Highlights from the Collection: Michael Mazur, Ice Glen

Michael Mazur, Ice Glen
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On View Jan 01, 2016 - Sep 18, 2016
Exhibition Location: Window Arcade Gallery

This winter, at the inspiration of Executive Director, John Ravenal, we inaugurated a new program in the second floor window gallery to bring focus to exceptional rarely seen artworks from deCordova’s permanent collection. Works will be rotated periodically to allow members and visitors to experience the breadth of artwork owned by the Museum. The first painting selected is Michael Mazur’s Ice Glen which came into the Collection as a gift from the artist in 1998.

Mazur, a New England-based artist, had a long and rich association with deCordova. The Museum owns twelve of his works, consisting of paintings, drawings, and prints. His art was shown in numerous exhibitions, including a retrospective in 1998.  Mazur experimented with different mediums and artistic styles with the natural world as a consistent focus. His earliest works are muted representational variations of his source material but over time he adopted a more varied color palette and expressive gestural approach to painting.

Ice Glen belongs to Mazur’s early 1990s Branching series that marked his first foray into abstraction. This shift was influenced by his fascination with Chinese scroll painting from the Yuan dynasty (1271-1368). After undergoing heart surgery in 1993, Mazur began to paint compositions that resemble the delicate filigree of arteries. Here he employed an array of textural effects to produce lines in charcoal black and ghostly white that cascade over the surface of the canvas. Despite its non-representational style, the work recalls natural forms, such as bare winter branches or frost patterns. The overall effect is both turbulent and tranquil. 

In addition to enabling the presentation of unseen works from the collection, this Highlights initiative also provides an opportunity to experiment with interpretative material in the galleries.  In keeping with this idea, we invited Mazur’s widow, poet Gail Mazur, to respond to the painting in a manner she deemed appropriate.  The work inspired her to write a poem, Ice Glen, which we are presenting alongside our standard interpretative text to add the enrichment of a voice from outside the Museum to our visitor’s experience.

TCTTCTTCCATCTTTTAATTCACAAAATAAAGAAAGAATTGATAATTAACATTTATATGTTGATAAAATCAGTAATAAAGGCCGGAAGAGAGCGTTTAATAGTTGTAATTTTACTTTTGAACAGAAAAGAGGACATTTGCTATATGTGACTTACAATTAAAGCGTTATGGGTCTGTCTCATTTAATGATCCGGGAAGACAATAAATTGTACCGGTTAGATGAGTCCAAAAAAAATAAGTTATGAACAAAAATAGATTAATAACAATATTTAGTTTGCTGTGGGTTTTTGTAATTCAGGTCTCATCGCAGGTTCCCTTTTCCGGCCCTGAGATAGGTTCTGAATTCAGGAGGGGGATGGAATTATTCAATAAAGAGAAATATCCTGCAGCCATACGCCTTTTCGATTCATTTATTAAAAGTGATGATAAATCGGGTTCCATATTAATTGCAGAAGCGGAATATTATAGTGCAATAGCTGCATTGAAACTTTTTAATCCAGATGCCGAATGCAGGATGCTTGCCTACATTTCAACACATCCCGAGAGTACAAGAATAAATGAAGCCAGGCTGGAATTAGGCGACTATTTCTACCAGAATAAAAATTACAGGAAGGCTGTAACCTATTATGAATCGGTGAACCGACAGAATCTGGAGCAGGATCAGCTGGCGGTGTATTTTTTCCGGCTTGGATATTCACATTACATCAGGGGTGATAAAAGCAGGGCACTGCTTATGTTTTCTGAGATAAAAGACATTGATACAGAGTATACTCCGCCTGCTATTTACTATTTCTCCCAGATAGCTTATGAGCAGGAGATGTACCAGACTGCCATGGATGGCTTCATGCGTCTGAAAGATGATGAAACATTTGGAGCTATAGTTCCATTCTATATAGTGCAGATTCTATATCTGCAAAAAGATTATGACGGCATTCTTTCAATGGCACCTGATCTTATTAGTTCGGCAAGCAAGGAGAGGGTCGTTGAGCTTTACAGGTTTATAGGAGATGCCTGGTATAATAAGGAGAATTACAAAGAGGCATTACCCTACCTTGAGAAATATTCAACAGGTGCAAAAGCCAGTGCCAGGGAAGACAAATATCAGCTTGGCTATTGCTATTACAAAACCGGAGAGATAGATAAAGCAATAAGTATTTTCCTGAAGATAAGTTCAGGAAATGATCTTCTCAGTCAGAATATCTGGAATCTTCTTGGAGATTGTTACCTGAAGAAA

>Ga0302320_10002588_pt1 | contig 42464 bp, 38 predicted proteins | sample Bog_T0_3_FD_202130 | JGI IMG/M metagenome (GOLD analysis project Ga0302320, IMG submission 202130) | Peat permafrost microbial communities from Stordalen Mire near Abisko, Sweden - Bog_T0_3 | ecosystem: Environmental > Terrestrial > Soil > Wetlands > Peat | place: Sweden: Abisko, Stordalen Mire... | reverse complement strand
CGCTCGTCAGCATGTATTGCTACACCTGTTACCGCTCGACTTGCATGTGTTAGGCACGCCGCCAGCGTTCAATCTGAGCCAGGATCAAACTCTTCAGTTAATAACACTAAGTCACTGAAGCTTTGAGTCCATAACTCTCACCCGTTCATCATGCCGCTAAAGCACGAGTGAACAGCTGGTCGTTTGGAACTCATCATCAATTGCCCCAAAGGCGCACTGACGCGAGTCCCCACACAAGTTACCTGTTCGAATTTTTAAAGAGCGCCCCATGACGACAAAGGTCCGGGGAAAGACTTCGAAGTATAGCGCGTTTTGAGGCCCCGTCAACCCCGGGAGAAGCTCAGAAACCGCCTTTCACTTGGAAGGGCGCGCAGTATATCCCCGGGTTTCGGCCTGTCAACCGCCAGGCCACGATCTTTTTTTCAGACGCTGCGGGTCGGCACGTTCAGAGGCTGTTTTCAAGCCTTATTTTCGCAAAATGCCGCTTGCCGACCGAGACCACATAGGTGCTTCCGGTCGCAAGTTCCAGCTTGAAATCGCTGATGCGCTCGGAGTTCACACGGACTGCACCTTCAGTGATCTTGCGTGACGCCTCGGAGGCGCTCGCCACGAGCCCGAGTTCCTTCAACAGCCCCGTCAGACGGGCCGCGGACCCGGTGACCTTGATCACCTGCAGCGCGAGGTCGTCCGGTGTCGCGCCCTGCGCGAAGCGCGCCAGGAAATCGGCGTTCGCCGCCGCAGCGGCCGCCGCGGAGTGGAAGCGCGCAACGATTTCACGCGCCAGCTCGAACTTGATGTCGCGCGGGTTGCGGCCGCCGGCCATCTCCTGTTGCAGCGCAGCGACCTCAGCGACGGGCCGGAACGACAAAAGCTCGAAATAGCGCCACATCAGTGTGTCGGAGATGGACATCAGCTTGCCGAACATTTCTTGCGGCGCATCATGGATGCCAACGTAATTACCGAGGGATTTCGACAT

ICE GLEN, 1993

    —to Michael 

Ice Glen, a side trip on our trip

to see old friends. Our plan,

a hike, and then there was the thought

of Hawthorne and Melville,

a century earlier, and their friends,

sitting on boulders singing,

drinking, and “telling tales,” calling

across the romantic mossed abyss—

we knew their incipient romance

crashed and burned…. Steamy

August afternoon in Stockbridge,

the sun above us a round flame.

Romantic to have thought of hiking up,

then down to the ravine, the icy chasm

someone once called a curious fissure.

Might it be like a bottomless well

we’d each drop a wishing stone into?

We only got close. What you saw there

you saw with your inner eye, a radiance;

what I saw was unfathomable, sunless.

Frigid, frosted, the air that turned us back.

Too cold for us, but we were laughing

as we fled to Main Street. Cold,

but I wish our two souls were there now

together in that dappled underworld.



                                          Gail Mazur